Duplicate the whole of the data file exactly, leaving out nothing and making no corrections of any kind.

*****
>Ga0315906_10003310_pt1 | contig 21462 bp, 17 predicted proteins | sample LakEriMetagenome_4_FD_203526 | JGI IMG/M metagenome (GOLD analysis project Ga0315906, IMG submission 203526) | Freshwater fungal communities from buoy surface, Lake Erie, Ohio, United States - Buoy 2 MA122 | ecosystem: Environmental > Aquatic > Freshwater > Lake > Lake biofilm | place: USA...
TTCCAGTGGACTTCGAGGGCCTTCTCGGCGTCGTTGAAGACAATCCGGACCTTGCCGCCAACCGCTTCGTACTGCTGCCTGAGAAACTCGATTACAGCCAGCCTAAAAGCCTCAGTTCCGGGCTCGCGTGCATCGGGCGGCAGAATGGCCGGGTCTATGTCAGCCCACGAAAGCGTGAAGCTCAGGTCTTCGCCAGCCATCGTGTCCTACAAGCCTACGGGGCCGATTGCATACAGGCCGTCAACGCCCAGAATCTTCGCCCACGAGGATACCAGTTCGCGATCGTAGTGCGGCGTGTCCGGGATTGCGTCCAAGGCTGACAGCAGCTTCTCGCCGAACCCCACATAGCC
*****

>Ga0315906_10003310_pt1 | contig 21462 bp, 17 predicted proteins | sample LakEriMetagenome_4_FD_203526 | JGI IMG/M metagenome (GOLD analysis project Ga0315906, IMG submission 203526) | Freshwater fungal communities from buoy surface, Lake Erie, Ohio, United States - Buoy 2 MA122 | ecosystem: Environmental > Aquatic > Freshwater > Lake > Lake biofilm | place: USA...
TTCCAGTGGACTTCGAGGGCCTTCTCGGCGTCGTTGAAGACAATCCGGACCTTGCCGCCAACCGCTTCGTACTGCTGCCTGAGAAACTCGATTACAGCCAGCCTAAAAGCCTCAGTTCCGGGCTCGCGTGCATCGGGCGGCAGAATGGCCGGGTCTATGTCAGCCCACGAAAGCGTGAAGCTCAGGTCTTCGCCAGCCATCGTGTCCTACAAGCCTACGGGGCCGATTGCATACAGGCCGTCAACGCCCAGAATCTTCGCCCACGAGGATACCAGTTCGCGATCGTAGTGCGGCGTGTCCGGGATTGCGTCCAAGGCTGACAGCAGCTTCTCGCCGAACCCCACATAGCC